Invasive Species Compendium

Detailed coverage of invasive species threatening livelihoods and the environment worldwide

Abstract

Gastrointestinal parasitism and recursive movements in free-ranging mandrills.

Abstract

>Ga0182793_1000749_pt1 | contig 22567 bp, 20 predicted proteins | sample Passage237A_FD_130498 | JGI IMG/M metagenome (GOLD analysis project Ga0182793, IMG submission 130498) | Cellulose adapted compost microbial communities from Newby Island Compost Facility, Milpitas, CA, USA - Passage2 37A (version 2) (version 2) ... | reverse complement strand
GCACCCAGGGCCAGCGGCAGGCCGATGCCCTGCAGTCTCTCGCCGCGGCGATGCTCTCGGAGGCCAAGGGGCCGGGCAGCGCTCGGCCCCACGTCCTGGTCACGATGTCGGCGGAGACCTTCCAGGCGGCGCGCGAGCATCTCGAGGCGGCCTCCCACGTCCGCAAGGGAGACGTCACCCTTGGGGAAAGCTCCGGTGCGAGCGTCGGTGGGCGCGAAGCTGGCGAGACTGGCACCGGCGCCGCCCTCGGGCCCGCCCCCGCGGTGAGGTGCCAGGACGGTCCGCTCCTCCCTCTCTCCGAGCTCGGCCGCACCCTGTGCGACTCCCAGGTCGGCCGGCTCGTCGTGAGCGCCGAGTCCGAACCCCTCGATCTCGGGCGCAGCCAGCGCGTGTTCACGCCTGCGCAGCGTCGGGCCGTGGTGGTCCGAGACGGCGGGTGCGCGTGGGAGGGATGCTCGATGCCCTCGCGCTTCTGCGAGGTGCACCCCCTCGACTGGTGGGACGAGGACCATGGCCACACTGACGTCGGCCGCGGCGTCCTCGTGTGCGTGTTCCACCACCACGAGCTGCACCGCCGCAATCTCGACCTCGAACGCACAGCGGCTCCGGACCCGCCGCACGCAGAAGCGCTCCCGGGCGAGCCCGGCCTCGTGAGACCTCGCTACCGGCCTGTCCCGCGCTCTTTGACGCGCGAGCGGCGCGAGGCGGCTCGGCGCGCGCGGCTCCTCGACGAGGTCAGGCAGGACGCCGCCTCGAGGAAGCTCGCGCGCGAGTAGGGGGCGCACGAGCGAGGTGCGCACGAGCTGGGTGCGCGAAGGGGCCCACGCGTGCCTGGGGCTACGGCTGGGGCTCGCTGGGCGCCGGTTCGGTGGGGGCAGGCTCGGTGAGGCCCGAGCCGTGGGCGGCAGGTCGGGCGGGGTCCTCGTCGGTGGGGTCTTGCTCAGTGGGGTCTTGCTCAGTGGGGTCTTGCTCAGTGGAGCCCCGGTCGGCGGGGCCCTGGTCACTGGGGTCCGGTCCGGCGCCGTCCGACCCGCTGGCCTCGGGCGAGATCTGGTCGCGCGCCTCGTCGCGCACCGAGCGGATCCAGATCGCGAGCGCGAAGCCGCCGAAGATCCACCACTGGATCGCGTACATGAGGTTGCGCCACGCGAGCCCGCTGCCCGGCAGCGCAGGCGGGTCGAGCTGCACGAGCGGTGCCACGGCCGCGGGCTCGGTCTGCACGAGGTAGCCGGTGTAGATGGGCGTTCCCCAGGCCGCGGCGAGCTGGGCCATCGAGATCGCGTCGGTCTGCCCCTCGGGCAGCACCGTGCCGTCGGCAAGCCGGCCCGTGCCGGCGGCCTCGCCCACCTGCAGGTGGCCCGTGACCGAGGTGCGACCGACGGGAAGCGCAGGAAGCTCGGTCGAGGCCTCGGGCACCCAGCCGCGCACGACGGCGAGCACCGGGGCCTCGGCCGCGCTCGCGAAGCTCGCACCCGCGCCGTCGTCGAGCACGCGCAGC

Understanding animal movements is a key prerequisite for deciphering ecological processes such as population dynamics, community structure or biological invasions. Many animals restrict their movements to certain areas (home ranges) by alternating visits among several suitable sites. The dynamics of these recursive movements are assumed to be primarily driven by food availability and predation risk. In contrast, environmental parasite pressures have rarely been considered as possible drivers of animals' ranging patterns. In this article, we present evidence that environmentally transmitted gastrointestinal parasites may shape recursive movement patterns of a group of free-ranging mandrills, Mandrillus sphinx. These rainforest-dwelling primates returned less frequently and after longer time lags to sites, including sleeping sites, they had contaminated than to sites with low contamination levels. This pattern was especially pronounced during the dry season, when contamination risk was highest. In contrast, rainfall shortened the time between visits, consistent with the hypothesis that rainfall may wash away parasites, allowing a more rapid return to previously used sites. Although resource distribution and predator threat could not be ruled out in this study, we suggest that the risk of acquiring environmentally transmitted parasites is possibly another factor influencing animal ranging patterns as well as habitat selection or species distribution. Consequently, parasites and their distribution in the environment, as well as the possible antiparasite strategy we document here, should be targets for future research on animal movement.